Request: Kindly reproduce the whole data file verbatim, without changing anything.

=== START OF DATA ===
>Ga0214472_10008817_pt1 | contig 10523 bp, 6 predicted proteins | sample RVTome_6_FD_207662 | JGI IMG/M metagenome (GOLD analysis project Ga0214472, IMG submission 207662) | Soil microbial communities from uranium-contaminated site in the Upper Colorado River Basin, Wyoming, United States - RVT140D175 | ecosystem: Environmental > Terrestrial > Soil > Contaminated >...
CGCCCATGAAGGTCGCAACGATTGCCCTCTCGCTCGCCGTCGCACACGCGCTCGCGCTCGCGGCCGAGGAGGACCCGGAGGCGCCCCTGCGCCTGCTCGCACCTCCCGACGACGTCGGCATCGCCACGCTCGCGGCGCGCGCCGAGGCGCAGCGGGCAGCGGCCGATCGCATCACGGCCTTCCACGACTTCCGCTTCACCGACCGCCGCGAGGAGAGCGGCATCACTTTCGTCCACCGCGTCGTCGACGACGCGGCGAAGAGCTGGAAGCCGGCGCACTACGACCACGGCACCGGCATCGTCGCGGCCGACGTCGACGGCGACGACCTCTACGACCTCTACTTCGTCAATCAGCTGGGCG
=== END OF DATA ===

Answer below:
>Ga0214472_10008817_pt1 | contig 10523 bp, 6 predicted proteins | sample RVTome_6_FD_207662 | JGI IMG/M metagenome (GOLD analysis project Ga0214472, IMG submission 207662) | Soil microbial communities from uranium-contaminated site in the Upper Colorado River Basin, Wyoming, United States - RVT140D175 | ecosystem: Environmental > Terrestrial > Soil > Contaminated >...
CGCCCATGAAGGTCGCAACGATTGCCCTCTCGCTCGCCGTCGCACACGCGCTCGCGCTCGCGGCCGAGGAGGACCCGGAGGCGCCCCTGCGCCTGCTCGCACCTCCCGACGACGTCGGCATCGCCACGCTCGCGGCGCGCGCCGAGGCGCAGCGGGCAGCGGCCGATCGCATCACGGCCTTCCACGACTTCCGCTTCACCGACCGCCGCGAGGAGAGCGGCATCACTTTCGTCCACCGCGTCGTCGACGACGCGGCGAAGAGCTGGAAGCCGGCGCACTACGACCACGGCACCGGCATCGTCGCGGCCGACGTCGACGGCGACGACCTCTACGACCTCTACTTCGTCAATCAGCTGGGCG